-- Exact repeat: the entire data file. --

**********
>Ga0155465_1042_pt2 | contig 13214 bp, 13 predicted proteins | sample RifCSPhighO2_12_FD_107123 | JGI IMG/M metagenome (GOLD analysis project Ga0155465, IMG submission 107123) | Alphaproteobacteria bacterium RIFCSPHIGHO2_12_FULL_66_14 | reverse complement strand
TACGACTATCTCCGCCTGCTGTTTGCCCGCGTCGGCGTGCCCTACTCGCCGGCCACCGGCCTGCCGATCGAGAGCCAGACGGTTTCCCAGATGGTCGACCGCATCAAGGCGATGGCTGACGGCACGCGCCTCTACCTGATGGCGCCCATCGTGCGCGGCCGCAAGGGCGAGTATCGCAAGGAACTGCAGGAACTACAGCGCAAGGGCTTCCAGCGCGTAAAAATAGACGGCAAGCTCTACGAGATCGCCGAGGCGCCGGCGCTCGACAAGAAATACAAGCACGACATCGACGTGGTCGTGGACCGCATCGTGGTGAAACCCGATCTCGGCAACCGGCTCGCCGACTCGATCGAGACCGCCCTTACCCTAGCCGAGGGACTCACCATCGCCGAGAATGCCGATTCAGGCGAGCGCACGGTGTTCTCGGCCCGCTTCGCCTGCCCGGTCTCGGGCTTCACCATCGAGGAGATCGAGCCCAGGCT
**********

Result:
>Ga0155465_1042_pt2 | contig 13214 bp, 13 predicted proteins | sample RifCSPhighO2_12_FD_107123 | JGI IMG/M metagenome (GOLD analysis project Ga0155465, IMG submission 107123) | Alphaproteobacteria bacterium RIFCSPHIGHO2_12_FULL_66_14 | reverse complement strand
TACGACTATCTCCGCCTGCTGTTTGCCCGCGTCGGCGTGCCCTACTCGCCGGCCACCGGCCTGCCGATCGAGAGCCAGACGGTTTCCCAGATGGTCGACCGCATCAAGGCGATGGCTGACGGCACGCGCCTCTACCTGATGGCGCCCATCGTGCGCGGCCGCAAGGGCGAGTATCGCAAGGAACTGCAGGAACTACAGCGCAAGGGCTTCCAGCGCGTAAAAATAGACGGCAAGCTCTACGAGATCGCCGAGGCGCCGGCGCTCGACAAGAAATACAAGCACGACATCGACGTGGTCGTGGACCGCATCGTGGTGAAACCCGATCTCGGCAACCGGCTCGCCGACTCGATCGAGACCGCCCTTACCCTAGCCGAGGGACTCACCATCGCCGAGAATGCCGATTCAGGCGAGCGCACGGTGTTCTCGGCCCGCTTCGCCTGCCCGGTCTCGGGCTTCACCATCGAGGAGATCGAGCCCAGGCT